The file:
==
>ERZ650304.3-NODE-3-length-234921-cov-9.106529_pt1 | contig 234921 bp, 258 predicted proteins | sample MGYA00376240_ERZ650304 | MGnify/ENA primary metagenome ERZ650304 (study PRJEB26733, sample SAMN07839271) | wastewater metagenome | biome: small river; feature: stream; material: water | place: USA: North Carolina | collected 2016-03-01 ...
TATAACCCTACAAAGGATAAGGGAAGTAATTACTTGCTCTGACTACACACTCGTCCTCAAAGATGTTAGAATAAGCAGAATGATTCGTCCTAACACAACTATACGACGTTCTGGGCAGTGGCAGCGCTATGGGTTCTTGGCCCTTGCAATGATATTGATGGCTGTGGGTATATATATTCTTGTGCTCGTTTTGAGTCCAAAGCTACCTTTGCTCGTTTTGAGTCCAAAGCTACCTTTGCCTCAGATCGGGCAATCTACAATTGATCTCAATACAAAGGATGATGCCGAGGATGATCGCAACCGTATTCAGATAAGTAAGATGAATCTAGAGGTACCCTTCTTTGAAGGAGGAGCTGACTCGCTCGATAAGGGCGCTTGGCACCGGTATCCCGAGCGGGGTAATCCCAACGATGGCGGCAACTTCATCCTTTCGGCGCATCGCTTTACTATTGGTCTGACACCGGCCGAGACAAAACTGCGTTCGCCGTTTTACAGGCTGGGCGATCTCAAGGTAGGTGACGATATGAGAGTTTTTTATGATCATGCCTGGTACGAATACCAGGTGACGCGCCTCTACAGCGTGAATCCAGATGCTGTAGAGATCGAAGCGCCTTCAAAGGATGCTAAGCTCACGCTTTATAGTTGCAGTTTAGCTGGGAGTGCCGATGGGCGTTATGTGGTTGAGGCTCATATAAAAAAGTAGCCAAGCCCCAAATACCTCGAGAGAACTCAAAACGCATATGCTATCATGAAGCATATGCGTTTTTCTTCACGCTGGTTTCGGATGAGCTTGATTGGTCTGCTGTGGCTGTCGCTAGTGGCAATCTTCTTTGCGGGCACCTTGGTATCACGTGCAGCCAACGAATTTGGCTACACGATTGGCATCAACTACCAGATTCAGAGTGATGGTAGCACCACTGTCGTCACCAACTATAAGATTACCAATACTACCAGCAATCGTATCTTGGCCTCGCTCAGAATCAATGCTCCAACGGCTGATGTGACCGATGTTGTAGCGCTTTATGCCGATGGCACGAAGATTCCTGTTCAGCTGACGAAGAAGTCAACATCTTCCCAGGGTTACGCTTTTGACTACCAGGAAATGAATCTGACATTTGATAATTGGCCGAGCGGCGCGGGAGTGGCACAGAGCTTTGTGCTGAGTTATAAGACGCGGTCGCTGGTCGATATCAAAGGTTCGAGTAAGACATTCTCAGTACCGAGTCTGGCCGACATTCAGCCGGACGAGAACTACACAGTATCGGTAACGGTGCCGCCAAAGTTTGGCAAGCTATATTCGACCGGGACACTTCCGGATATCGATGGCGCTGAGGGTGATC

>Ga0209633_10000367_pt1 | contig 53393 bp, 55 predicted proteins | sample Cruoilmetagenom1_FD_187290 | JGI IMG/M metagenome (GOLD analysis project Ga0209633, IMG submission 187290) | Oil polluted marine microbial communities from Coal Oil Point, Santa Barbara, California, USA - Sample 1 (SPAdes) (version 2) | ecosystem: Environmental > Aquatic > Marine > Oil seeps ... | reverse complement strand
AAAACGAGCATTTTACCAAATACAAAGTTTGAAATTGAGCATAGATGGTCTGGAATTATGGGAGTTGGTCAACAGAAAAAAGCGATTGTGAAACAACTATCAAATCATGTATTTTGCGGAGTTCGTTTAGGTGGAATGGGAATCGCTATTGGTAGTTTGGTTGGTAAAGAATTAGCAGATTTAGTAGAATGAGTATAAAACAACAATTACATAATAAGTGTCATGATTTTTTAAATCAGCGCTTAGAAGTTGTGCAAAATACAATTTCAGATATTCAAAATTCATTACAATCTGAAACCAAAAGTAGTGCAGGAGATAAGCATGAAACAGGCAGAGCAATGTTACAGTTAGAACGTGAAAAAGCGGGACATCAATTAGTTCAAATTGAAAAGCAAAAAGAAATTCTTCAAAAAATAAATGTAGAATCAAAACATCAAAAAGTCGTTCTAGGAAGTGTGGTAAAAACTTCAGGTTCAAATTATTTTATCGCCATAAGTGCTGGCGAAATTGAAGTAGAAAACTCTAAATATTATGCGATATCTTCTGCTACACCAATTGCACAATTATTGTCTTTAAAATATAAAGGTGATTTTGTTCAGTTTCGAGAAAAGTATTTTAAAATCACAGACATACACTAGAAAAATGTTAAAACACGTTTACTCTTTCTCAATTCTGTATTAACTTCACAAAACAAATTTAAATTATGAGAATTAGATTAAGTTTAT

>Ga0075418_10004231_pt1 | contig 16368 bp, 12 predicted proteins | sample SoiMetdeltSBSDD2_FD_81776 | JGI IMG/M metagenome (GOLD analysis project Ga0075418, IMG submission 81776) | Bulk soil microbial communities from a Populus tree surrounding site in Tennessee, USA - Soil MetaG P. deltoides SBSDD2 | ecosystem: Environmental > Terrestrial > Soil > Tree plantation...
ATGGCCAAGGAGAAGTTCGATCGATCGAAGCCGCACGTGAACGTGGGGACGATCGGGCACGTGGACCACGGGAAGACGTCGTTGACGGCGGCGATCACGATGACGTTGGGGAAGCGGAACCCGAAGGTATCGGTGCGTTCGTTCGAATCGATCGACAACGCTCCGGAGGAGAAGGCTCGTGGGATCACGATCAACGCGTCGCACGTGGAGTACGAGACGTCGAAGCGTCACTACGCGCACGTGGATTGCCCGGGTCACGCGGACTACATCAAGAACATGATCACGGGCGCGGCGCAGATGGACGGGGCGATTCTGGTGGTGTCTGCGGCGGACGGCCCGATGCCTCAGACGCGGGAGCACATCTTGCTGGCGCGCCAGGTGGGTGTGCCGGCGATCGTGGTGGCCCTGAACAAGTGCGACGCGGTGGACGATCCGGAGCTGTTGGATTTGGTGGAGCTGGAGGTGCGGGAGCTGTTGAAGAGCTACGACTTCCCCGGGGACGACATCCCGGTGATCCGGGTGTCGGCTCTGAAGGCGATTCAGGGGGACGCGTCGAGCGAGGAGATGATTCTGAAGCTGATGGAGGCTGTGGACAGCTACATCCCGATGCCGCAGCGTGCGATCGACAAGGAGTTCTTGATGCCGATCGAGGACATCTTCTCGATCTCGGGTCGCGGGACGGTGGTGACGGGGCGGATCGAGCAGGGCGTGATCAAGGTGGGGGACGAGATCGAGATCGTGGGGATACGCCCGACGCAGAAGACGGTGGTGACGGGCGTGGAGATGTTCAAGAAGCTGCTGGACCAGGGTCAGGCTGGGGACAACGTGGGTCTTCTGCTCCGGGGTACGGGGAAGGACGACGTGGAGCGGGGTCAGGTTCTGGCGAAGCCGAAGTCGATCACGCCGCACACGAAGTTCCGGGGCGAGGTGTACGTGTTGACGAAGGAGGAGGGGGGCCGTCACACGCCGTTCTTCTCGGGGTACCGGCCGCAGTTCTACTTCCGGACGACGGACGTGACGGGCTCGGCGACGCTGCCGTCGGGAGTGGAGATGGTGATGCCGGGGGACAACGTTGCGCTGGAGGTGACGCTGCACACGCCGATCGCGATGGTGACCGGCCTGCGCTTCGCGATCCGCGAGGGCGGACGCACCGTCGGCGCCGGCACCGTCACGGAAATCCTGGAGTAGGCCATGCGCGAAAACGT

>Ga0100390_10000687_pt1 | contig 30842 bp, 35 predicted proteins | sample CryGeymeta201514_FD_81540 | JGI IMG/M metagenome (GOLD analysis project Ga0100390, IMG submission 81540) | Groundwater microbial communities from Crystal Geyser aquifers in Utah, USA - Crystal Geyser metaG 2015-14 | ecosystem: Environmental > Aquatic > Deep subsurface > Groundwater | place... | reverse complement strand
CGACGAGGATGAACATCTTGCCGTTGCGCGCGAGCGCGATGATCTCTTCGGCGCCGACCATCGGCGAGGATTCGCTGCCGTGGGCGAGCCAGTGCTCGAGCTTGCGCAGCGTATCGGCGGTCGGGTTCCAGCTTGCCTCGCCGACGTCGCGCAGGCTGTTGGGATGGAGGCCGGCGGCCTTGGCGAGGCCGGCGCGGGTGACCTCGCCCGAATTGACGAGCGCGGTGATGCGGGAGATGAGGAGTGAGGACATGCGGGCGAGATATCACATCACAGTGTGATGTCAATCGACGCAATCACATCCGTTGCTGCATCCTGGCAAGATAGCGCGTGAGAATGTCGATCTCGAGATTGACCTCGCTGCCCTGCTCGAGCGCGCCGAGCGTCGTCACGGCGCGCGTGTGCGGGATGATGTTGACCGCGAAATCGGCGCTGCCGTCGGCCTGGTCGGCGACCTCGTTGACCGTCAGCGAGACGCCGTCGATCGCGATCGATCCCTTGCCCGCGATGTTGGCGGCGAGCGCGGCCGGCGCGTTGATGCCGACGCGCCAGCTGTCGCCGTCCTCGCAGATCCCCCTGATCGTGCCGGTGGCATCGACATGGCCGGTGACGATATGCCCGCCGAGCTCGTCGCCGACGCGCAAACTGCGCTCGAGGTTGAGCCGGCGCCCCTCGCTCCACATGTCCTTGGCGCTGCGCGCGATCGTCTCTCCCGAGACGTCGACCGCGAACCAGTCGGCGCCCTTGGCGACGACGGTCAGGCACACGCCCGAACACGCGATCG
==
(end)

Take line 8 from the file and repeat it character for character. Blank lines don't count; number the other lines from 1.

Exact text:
CGACGAGGATGAACATCTTGCCGTTGCGCGCGAGCGCGATGATCTCTTCGGCGCCGACCATCGGCGAGGATTCGCTGCCGTGGGCGAGCCAGTGCTCGAGCTTGCGCAGCGTATCGGCGGTCGGGTTCCAGCTTGCCTCGCCGACGTCGCGCAGGCTGTTGGGATGGAGGCCGGCGGCCTTGGCGAGGCCGGCGCGGGTGACCTCGCCCGAATTGACGAGCGCGGTGATGCGGGAGATGAGGAGTGAGGACATGCGGGCGAGATATCACATCACAGTGTGATGTCAATCGACGCAATCACATCCGTTGCTGCATCCTGGCAAGATAGCGCGTGAGAATGTCGATCTCGAGATTGACCTCGCTGCCCTGCTCGAGCGCGCCGAGCGTCGTCACGGCGCGCGTGTGCGGGATGATGTTGACCGCGAAATCGGCGCTGCCGTCGGCCTGGTCGGCGACCTCGTTGACCGTCAGCGAGACGCCGTCGATCGCGATCGATCCCTTGCCCGCGATGTTGGCGGCGAGCGCGGCCGGCGCGTTGATGCCGACGCGCCAGCTGTCGCCGTCCTCGCAGATCCCCCTGATCGTGCCGGTGGCATCGACATGGCCGGTGACGATATGCCCGCCGAGCTCGTCGCCGACGCGCAAACTGCGCTCGAGGTTGAGCCGGCGCCCCTCGCTCCACATGTCCTTGGCGCTGCGCGCGATCGTCTCTCCCGAGACGTCGACCGCGAACCAGTCGGCGCCCTTGGCGACGACGGTCAGGCACACGCCCGAACACGCGATCG